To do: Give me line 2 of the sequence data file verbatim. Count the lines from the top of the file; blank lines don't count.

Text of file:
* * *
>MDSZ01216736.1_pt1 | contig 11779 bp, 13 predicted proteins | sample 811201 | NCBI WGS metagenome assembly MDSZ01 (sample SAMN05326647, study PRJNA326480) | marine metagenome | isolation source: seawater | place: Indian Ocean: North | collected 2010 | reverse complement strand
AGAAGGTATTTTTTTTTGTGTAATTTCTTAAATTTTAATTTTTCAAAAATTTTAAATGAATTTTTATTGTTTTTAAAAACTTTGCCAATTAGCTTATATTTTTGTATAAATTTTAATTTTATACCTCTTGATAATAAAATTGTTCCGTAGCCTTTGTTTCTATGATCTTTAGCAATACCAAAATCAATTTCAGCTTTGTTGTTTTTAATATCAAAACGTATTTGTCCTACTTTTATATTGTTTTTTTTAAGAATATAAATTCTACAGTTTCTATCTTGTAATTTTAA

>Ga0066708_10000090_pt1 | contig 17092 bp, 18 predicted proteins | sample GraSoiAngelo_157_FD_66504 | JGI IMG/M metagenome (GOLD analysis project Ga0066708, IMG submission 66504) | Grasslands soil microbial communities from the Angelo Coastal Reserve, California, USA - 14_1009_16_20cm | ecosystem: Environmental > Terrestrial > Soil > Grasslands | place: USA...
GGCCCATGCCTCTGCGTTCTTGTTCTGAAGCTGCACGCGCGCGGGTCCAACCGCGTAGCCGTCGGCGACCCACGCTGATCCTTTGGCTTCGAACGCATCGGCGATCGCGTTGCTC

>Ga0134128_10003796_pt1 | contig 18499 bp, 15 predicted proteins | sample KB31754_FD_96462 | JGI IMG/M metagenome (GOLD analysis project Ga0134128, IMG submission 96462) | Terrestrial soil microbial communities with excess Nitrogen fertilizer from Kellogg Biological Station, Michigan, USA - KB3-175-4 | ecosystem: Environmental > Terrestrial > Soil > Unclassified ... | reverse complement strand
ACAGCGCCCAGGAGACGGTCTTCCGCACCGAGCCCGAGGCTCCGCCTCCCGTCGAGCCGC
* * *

AGAAGGTATTTTTTTTTGTGTAATTTCTTAAATTTTAATTTTTCAAAAATTTTAAATGAATTTTTATTGTTTTTAAAAACTTTGCCAATTAGCTTATATTTTTGTATAAATTTTAATTTTATACCTCTTGATAATAAAATTGTTCCGTAGCCTTTGTTTCTATGATCTTTAGCAATACCAAAATCAATTTCAGCTTTGTTGTTTTTAATATCAAAACGTATTTGTCCTACTTTTATATTGTTTTTTTTAAGAATATAAATTCTACAGTTTCTATCTTGTAATTTTAA